SYDNEY, July 12 (Xinhua) -- An international study led by Australian medical researchers has found that reducing calorie intake, even moderately, can significantly reduce the risk of a heart attack.
Published in the prestigious Lancet Diabetes and Endocrinology Journal on Friday, the year-long Sydney University authored study was conducted across three clinics in the United States and coordinated at Duke University in Britain.
"This is the first time, to our knowledge, that the results of moderate calorie restrictions have been analysed in non-obese people with clinically normal risk factors," senior author of the paper from the University of Sydney Professor Luigi Fontana said.
"There's no other drug that can achieve these reductions across all conventional cardiometabolic risk factors that we did, through a marginal reduction in calorie intake while providing all the essential vitamins and minerals with food."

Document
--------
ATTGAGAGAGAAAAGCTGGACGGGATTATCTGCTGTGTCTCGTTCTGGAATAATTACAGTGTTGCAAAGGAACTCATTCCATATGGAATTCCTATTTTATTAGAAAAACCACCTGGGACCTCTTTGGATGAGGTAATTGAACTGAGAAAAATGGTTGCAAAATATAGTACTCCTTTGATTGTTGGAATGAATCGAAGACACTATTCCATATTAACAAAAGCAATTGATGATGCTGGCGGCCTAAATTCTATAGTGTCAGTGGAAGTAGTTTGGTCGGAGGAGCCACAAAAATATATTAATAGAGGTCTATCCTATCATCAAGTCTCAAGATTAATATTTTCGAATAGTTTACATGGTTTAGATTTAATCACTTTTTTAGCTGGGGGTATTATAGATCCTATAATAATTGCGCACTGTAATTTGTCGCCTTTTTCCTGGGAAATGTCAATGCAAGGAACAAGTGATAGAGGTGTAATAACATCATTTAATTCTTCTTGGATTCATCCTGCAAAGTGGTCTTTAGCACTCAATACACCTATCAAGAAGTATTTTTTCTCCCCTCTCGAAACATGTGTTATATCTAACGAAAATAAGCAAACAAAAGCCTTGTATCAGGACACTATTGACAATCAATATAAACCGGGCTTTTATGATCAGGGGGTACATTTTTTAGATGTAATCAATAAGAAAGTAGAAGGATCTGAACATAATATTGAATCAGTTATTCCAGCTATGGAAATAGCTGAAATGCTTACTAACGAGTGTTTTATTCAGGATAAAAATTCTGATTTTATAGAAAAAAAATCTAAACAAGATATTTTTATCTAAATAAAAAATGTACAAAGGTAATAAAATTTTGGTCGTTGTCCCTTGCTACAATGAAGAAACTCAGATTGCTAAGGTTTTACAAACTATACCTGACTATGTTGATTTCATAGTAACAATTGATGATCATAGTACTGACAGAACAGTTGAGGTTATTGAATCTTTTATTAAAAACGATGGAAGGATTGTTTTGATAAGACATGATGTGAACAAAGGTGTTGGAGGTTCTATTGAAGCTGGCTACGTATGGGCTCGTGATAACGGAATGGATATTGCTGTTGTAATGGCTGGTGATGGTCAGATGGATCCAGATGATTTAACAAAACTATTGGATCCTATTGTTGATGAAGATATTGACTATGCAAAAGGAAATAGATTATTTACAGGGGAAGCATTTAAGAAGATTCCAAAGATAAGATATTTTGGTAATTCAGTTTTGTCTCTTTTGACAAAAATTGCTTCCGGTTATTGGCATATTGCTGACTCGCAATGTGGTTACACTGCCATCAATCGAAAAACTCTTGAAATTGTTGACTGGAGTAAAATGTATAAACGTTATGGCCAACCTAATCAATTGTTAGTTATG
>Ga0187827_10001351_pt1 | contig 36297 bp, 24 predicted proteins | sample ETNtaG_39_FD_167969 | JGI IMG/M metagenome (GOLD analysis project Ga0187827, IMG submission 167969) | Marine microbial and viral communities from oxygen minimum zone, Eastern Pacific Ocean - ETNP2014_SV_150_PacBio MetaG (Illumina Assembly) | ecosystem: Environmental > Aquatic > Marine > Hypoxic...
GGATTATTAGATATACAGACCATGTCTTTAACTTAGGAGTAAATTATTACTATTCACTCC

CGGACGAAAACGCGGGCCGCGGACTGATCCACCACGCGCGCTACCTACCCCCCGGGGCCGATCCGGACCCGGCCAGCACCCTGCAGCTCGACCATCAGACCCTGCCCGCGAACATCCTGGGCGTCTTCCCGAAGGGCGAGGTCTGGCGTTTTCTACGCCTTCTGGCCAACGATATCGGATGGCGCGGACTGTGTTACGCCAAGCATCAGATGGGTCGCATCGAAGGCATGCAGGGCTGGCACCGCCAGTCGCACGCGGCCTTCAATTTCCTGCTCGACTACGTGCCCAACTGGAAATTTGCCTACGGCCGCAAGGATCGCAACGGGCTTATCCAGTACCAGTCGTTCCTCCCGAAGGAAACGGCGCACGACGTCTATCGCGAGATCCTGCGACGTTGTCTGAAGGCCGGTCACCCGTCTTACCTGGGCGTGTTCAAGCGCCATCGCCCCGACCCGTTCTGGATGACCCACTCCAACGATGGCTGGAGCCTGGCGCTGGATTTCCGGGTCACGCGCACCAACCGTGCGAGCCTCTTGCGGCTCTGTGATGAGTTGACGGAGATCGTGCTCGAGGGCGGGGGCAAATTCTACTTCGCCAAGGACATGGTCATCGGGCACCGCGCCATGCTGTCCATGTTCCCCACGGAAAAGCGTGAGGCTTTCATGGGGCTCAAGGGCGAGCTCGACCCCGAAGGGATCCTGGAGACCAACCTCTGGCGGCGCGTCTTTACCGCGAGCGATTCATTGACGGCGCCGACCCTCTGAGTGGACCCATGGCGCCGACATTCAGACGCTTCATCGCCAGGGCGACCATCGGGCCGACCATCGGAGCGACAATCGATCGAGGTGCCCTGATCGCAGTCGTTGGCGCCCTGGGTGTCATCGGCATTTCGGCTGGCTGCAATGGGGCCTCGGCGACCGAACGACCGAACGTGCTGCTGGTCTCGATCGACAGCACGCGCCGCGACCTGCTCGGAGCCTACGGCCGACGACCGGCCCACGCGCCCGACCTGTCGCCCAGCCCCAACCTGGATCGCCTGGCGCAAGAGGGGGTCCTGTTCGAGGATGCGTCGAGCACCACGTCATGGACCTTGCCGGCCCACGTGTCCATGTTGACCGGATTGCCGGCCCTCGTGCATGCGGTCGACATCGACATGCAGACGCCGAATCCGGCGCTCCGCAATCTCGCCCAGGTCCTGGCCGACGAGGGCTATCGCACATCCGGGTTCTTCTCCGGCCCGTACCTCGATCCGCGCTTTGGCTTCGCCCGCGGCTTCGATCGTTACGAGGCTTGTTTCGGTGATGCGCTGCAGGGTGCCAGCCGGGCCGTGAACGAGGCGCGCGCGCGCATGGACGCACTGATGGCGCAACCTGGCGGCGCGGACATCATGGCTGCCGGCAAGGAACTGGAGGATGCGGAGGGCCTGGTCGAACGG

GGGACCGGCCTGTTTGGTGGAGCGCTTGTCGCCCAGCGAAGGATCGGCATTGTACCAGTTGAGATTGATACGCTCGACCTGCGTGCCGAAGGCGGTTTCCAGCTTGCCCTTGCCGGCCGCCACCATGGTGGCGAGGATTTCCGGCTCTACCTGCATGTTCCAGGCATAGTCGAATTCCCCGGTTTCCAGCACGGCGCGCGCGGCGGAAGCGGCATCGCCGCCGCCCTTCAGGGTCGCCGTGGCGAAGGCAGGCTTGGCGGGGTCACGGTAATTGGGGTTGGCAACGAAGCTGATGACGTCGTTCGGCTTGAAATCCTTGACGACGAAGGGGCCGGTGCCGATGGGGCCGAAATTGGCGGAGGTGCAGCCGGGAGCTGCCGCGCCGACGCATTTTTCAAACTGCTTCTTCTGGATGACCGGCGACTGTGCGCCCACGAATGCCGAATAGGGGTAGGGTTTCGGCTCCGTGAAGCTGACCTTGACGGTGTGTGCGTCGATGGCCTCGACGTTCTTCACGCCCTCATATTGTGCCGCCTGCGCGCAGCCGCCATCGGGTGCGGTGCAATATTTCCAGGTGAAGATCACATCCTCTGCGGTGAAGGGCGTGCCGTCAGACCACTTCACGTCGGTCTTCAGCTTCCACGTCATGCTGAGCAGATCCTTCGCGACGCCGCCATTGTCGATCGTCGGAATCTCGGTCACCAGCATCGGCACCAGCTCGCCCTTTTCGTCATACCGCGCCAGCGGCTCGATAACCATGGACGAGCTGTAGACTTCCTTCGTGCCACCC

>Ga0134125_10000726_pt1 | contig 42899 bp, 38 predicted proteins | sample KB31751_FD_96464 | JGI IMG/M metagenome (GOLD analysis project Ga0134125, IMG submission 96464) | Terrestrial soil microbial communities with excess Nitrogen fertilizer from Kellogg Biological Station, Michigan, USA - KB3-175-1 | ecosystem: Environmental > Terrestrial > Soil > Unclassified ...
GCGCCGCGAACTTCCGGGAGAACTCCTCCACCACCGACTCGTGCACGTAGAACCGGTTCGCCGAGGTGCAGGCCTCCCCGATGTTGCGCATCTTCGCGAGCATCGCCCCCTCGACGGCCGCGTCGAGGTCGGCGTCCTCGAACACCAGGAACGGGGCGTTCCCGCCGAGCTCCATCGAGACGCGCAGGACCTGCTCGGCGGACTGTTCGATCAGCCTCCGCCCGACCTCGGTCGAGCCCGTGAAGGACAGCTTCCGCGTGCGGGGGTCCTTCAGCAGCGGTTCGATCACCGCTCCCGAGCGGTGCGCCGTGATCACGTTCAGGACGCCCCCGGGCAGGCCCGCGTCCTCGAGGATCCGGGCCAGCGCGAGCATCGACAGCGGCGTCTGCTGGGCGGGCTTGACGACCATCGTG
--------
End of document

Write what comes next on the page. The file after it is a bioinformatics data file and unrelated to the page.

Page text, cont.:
With 75 moderately overweight people aged 21 to 50 completing the calorie control study, the participants were found to be 13 times less likely to develop cardiovascular disease than people aged 50 and above with two or more abnormal risk factors.
Researchers said the chance of developing other illnesses such as type 2 diabetes, stroke, inflammation and some forms of cancer were also greatly diminished.
"Modern medicine focuses on diagnosing and treating clinically evident chronic diseases, which are largely preventable, one at a time, mainly with drugs and surgery," Fontana explained.
"The problem of this approach is that many age-associated chronic diseases -- including cardiovascular disease -- begin early in life and progress over decades of unhealthy diet and lifestyles, which trigger a wide range of physiologic, metabolic and molecular alterations deeply influencing the initiation, progression and prognosis of a multiple medical conditions."
"Our study shows that even healthy young and middle-aged people can benefit from focusing on their calorie intake, with indications that in general it is important not to delay; and even minor changes at any time of life could make a big difference."
"This should provide an important new tool in fighting the ravages of the 21st century Western-style lifestyle, with cardiovascular disease continuing to be the leading cause of death and disability worldwide," Fontana concluded.